Private equity investors are watching their capital flip from the distributions side of their ledgers to the capital call side for the same portfolio companies, as close to a third of exits are sales to other private equity firms.
The percentage of private-equity-to-private-equity sales has been growing steadily, reaching 31% as of Aug. 2, from 25% in 2010, show data from London-based alternative investment research firm Preqin. These exits are second only to sales to strategic buyers and far outstrip initial public offerings.
This affects investors who have capital committed to managers on both sides of the deal, industry executives say. These limited partners have transaction costs by both the buyer and the seller; they are exposed to the portfolio companies longer than either of the general partners; and, after the sale, they are invested in the company at a higher cost basis than they were with the original general partner.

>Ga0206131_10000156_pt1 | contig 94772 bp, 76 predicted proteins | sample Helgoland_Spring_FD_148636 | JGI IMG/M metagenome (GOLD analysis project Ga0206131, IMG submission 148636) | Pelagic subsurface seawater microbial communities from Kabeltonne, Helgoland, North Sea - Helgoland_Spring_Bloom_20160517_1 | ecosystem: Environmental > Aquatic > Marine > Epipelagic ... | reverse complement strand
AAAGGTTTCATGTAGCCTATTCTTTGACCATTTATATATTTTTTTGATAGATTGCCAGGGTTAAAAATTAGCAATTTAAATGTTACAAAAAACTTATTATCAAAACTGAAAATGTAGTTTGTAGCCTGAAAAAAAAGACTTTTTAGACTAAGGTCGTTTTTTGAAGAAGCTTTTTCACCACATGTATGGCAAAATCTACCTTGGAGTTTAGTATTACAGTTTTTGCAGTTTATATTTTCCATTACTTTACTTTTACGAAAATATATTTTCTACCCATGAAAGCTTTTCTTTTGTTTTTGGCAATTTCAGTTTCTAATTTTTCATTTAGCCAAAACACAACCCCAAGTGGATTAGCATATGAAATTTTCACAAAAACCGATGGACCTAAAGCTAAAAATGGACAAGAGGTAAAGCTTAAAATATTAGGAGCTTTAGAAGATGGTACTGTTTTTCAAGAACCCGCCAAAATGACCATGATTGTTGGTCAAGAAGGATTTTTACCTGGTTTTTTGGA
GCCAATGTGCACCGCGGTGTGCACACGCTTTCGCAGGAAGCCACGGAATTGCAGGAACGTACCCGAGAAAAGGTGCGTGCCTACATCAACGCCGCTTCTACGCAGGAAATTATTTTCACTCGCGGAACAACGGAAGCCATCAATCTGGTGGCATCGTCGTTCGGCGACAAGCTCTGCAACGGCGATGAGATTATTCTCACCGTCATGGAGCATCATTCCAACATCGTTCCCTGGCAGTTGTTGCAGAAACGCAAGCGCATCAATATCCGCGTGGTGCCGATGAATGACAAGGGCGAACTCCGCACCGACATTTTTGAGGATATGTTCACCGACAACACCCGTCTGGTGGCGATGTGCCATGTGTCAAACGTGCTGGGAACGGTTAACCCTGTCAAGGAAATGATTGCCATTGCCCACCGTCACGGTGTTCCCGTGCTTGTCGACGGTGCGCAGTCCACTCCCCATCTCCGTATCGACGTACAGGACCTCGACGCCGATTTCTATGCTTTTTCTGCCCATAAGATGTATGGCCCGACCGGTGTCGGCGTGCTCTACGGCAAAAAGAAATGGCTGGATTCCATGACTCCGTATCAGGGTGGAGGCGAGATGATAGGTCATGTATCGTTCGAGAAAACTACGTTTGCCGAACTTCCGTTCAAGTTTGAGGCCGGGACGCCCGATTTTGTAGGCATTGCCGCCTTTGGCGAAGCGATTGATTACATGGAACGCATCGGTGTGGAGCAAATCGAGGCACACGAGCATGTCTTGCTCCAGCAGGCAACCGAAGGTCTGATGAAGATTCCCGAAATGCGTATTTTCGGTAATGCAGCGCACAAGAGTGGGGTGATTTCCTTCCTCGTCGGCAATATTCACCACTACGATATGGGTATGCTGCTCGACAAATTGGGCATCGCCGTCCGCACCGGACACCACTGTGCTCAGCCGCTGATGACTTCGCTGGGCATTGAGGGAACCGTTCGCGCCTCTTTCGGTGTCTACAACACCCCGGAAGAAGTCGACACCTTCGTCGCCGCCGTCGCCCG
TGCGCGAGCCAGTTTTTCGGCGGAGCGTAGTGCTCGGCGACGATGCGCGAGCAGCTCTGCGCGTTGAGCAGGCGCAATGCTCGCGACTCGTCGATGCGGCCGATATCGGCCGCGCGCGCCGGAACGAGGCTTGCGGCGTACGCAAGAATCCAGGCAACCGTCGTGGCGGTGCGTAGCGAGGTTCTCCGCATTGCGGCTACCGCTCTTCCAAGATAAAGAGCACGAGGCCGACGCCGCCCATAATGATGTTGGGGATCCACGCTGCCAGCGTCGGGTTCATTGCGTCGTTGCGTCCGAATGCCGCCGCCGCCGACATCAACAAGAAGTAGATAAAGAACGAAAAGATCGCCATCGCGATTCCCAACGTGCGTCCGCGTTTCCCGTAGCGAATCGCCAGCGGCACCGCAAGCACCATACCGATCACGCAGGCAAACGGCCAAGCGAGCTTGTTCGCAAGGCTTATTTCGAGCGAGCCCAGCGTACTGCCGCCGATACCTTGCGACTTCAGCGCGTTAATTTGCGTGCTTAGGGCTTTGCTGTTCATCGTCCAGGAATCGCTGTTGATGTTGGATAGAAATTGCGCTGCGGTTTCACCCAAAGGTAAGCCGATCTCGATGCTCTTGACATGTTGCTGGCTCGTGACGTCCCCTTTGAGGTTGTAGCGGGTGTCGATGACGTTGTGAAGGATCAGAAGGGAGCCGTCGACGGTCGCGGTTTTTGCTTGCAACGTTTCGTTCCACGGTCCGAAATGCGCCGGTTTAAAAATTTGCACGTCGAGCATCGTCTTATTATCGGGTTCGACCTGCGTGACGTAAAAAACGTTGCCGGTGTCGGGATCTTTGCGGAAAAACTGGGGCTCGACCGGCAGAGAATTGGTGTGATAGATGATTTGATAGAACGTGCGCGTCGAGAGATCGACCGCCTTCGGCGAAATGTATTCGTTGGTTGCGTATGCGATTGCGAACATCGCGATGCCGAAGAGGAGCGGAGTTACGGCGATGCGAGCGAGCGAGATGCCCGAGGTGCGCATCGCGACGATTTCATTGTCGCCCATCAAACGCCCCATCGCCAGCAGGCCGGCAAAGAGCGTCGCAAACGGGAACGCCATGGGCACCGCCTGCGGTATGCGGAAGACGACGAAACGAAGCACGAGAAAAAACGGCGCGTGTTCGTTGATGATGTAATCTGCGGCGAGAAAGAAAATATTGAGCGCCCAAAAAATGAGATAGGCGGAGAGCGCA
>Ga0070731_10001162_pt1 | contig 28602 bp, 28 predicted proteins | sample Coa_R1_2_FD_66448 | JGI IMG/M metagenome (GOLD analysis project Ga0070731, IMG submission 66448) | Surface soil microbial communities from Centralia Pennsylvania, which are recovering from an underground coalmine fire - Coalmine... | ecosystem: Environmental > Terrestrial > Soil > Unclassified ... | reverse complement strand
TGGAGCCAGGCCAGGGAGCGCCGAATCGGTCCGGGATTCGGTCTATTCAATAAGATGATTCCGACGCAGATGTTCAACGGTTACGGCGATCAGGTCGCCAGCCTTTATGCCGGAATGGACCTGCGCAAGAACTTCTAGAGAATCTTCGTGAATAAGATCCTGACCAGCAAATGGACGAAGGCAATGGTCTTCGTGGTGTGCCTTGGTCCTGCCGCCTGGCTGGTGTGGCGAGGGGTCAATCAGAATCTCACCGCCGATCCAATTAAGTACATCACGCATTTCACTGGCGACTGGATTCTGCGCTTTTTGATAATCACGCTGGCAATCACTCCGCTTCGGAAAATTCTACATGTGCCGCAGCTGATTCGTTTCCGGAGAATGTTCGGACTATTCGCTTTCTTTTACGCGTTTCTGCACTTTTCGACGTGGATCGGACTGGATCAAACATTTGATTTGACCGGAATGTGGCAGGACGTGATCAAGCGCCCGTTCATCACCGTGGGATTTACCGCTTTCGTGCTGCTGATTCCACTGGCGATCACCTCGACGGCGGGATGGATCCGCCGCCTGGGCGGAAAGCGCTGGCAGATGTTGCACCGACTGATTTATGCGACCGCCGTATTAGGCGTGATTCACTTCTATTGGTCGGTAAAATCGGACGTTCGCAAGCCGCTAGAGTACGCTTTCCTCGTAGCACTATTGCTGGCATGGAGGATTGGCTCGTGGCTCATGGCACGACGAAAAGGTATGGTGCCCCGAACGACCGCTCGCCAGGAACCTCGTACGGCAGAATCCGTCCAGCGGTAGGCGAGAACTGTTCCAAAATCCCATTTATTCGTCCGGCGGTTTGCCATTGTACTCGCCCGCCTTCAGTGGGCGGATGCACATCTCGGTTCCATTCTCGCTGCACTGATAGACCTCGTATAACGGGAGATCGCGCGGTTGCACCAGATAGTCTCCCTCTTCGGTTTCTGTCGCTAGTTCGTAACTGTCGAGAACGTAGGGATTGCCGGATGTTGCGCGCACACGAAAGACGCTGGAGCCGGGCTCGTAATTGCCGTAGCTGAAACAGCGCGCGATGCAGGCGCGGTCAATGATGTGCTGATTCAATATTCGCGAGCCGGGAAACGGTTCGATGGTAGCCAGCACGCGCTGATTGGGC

Investors are keeping their eyes on the trend.
Officials at the $14.1 billion New Mexico Public Employees Retirement Association, Santa Fe, question general partners on whether selling to a larger private equity firm or another private equity firm investing in the same industry is part of their exit strategy, before committing to their funds, said Jonathan Grabel, chief investment officer.
Consultant Michael Moy said, “the concern (with private-equity-to-private-equity deals) always was that if I invest in the GP and he turns around and sells to another GP who I am also invested with, I still own the company but at a higher cost basis. The second private equity firm bought the portfolio company for more money than the first GP.”
Mr. Moy is a managing director and member of the board of directors with alternative investment consulting firm Pension Consulting Alliance LLC, who is based in Mission Viejo, Calif.